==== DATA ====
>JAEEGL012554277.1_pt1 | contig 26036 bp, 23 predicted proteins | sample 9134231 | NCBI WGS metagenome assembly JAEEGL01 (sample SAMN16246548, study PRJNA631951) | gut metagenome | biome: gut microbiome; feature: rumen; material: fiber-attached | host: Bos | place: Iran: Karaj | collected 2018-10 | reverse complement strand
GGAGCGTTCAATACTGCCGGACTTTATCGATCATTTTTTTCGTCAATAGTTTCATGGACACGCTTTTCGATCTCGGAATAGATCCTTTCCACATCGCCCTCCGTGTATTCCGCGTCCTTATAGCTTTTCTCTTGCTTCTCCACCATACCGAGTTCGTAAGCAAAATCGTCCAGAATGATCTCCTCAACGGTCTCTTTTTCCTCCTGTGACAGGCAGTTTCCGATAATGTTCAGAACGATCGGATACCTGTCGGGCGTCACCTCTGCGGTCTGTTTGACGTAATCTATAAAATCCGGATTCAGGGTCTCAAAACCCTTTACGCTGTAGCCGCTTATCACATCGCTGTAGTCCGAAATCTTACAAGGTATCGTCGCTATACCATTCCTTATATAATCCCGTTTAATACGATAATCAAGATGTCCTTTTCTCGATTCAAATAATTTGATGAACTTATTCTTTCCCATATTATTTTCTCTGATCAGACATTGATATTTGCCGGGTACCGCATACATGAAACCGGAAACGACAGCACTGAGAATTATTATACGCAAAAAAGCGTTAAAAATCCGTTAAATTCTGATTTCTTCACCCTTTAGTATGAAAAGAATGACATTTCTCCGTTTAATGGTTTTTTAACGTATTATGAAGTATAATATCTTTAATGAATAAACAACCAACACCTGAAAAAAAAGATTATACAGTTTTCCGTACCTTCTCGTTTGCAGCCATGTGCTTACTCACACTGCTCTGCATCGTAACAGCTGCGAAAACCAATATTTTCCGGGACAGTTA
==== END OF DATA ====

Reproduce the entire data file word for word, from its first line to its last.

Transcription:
>JAEEGL012554277.1_pt1 | contig 26036 bp, 23 predicted proteins | sample 9134231 | NCBI WGS metagenome assembly JAEEGL01 (sample SAMN16246548, study PRJNA631951) | gut metagenome | biome: gut microbiome; feature: rumen; material: fiber-attached | host: Bos | place: Iran: Karaj | collected 2018-10 | reverse complement strand
GGAGCGTTCAATACTGCCGGACTTTATCGATCATTTTTTTCGTCAATAGTTTCATGGACACGCTTTTCGATCTCGGAATAGATCCTTTCCACATCGCCCTCCGTGTATTCCGCGTCCTTATAGCTTTTCTCTTGCTTCTCCACCATACCGAGTTCGTAAGCAAAATCGTCCAGAATGATCTCCTCAACGGTCTCTTTTTCCTCCTGTGACAGGCAGTTTCCGATAATGTTCAGAACGATCGGATACCTGTCGGGCGTCACCTCTGCGGTCTGTTTGACGTAATCTATAAAATCCGGATTCAGGGTCTCAAAACCCTTTACGCTGTAGCCGCTTATCACATCGCTGTAGTCCGAAATCTTACAAGGTATCGTCGCTATACCATTCCTTATATAATCCCGTTTAATACGATAATCAAGATGTCCTTTTCTCGATTCAAATAATTTGATGAACTTATTCTTTCCCATATTATTTTCTCTGATCAGACATTGATATTTGCCGGGTACCGCATACATGAAACCGGAAACGACAGCACTGAGAATTATTATACGCAAAAAAGCGTTAAAAATCCGTTAAATTCTGATTTCTTCACCCTTTAGTATGAAAAGAATGACATTTCTCCGTTTAATGGTTTTTTAACGTATTATGAAGTATAATATCTTTAATGAATAAACAACCAACACCTGAAAAAAAAGATTATACAGTTTTCCGTACCTTCTCGTTTGCAGCCATGTGCTTACTCACACTGCTCTGCATCGTAACAGCTGCGAAAACCAATATTTTCCGGGACAGTTA